Event Announcements – Members may post one notification of an upcoming event that may be of interest to fellow members, if the original poster does not benefit financially from the event. Such threads may not be “bumped” excessively. Premium members may post their own notices in the Event Announcements forum.

Charities/Rescues – Announcements for charitable or fundraising events can only be made for 501(c)(3) tax-exempt organizations. Special exceptions may be made, at the moderators’ discretion and direction, for board-related events or fundraising activities in extraordinary circumstances.

Occasional posts regarding horses available for adoption through IRS-registered horse rescue or placement programs are permitted in the appropriate forums, but these threads may be limited at the discretion of the moderators. Individuals may not advertise or make announcements for horses in need of rescue, placement or adoption unless the horse is available through a recognized rescue or placement agency or government-run entity or the thread fits the criteria for and is located in the Giveaways forum.

5. Do not post copyrighted photographs unless you have purchased that photo and have permission to do so.

6. Respect other members.
As members are often passionate about their beliefs and intentions can easily be misinterpreted in this type of environment, try to explore or resolve the inevitable disagreements that arise in the course of threads calmly and rationally.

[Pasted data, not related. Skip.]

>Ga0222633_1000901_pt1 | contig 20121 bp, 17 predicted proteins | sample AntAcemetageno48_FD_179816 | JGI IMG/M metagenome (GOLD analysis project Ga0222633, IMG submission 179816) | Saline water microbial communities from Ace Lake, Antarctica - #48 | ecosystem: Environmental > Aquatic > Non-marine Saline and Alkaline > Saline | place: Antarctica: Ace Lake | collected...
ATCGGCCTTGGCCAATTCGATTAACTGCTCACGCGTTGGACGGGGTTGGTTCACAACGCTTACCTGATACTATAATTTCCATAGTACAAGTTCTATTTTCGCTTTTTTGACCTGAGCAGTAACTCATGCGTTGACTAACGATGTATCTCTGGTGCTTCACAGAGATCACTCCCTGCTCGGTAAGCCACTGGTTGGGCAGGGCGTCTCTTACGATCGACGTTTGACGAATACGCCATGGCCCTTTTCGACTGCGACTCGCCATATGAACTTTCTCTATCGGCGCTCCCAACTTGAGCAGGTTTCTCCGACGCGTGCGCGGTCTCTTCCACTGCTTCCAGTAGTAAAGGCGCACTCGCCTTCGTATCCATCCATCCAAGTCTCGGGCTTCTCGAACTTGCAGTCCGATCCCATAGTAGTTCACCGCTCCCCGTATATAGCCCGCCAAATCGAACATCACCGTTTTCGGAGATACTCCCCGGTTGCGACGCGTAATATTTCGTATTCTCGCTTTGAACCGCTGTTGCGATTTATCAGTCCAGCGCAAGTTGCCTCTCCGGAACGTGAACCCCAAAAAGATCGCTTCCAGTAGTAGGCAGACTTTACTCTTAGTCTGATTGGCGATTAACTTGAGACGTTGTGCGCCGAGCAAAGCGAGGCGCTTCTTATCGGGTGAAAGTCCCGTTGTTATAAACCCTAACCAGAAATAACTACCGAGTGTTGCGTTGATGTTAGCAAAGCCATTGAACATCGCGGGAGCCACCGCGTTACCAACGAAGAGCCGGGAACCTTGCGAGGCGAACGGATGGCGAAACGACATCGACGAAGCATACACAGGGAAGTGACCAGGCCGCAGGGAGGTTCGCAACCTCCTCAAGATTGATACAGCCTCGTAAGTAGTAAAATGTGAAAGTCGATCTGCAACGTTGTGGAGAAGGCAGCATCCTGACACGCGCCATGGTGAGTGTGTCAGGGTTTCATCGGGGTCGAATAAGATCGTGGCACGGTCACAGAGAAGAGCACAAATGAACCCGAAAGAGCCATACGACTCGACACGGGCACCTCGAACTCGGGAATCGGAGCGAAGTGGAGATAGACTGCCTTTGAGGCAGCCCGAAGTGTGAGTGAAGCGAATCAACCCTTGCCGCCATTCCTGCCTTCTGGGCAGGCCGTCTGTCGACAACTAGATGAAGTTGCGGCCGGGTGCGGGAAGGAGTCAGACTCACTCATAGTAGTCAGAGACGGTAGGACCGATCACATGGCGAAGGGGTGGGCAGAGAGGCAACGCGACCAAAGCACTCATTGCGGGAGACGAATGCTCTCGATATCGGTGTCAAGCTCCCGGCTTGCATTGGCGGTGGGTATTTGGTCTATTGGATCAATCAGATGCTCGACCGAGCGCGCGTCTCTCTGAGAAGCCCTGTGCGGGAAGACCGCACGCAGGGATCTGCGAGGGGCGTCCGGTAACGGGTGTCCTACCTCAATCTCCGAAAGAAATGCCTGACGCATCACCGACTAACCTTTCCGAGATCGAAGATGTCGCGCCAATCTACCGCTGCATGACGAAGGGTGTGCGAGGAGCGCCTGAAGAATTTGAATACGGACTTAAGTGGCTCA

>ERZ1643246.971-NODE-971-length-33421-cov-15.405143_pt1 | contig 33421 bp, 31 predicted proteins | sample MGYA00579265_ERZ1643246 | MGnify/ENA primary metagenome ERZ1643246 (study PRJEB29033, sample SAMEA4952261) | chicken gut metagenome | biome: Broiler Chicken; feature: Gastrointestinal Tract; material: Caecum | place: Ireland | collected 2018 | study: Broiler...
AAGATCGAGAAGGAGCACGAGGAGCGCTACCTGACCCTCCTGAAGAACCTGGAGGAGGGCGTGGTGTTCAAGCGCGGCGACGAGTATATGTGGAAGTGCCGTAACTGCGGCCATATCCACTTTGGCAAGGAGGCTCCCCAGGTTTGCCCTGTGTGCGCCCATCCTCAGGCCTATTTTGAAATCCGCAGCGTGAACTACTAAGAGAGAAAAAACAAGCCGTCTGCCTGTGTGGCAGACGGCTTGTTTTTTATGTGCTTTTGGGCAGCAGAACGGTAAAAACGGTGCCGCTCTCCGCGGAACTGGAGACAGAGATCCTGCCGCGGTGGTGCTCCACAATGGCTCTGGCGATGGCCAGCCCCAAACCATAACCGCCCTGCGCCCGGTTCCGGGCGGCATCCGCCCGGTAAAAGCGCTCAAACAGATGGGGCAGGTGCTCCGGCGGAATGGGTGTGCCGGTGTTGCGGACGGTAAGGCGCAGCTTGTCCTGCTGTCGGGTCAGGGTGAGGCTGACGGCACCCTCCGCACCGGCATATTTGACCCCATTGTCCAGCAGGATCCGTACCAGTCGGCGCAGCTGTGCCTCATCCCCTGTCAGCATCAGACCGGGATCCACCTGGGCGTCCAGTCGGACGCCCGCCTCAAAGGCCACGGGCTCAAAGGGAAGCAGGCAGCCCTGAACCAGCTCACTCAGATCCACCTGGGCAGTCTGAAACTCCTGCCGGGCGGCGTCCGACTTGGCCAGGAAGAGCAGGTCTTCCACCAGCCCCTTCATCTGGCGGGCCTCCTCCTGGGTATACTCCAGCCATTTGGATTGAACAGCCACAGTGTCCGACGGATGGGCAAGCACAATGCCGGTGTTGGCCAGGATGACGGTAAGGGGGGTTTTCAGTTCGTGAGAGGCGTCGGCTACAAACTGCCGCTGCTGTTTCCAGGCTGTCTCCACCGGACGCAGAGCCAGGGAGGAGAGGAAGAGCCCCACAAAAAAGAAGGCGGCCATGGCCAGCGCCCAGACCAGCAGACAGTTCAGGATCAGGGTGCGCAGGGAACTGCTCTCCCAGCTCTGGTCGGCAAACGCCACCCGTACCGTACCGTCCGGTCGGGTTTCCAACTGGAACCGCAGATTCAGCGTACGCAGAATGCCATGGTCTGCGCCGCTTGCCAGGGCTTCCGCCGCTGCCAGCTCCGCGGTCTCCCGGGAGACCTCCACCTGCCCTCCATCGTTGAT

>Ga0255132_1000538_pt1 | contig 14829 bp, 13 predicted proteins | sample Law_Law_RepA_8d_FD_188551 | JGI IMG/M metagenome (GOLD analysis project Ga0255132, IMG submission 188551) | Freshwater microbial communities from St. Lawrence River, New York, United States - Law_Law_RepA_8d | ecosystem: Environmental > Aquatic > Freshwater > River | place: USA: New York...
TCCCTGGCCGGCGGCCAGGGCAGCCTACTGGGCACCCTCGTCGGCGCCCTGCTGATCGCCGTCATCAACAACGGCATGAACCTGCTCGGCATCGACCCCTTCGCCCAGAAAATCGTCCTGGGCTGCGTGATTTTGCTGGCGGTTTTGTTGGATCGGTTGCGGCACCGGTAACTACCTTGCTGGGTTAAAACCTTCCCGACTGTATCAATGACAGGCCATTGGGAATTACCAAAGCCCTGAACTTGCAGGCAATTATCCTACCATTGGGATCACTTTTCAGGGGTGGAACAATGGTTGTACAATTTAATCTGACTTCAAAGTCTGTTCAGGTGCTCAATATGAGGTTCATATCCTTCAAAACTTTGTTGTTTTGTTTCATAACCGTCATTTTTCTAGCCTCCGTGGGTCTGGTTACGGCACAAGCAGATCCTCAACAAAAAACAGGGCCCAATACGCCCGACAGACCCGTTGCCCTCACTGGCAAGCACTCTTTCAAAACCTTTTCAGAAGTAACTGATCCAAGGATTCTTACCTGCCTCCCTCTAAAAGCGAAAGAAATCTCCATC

If you see a post that you feel violates the rules of the board, please click the “alert” button (exclamation point inside of a triangle) in the bottom left corner of the post, which will alert ONLY the moderators to the post in question. They will then take whatever action, or no action, as deemed appropriate for the situation at their discretion. Do not air grievances regarding other posters or the moderators in the discussion forums.

Please be advised that adding another user to your “Ignore” list via your User Control Panel can be a useful tactic, which blocks posts and private messages by members whose commentary you’d rather avoid reading.

7. We have the right to reproduce statements made in the forums.
The Chronicle of the Horse may copy, quote, link to or otherwise reproduce posts, or portions of posts, in print or online for advertising or editorial purposes, if attributed to their original authors, and by posting in this forum, you hereby grant to The Chronicle of the Horse a perpetual, non-exclusive license under copyright and other rights, to do so.

8. We reserve the right to enforce and amend the rules.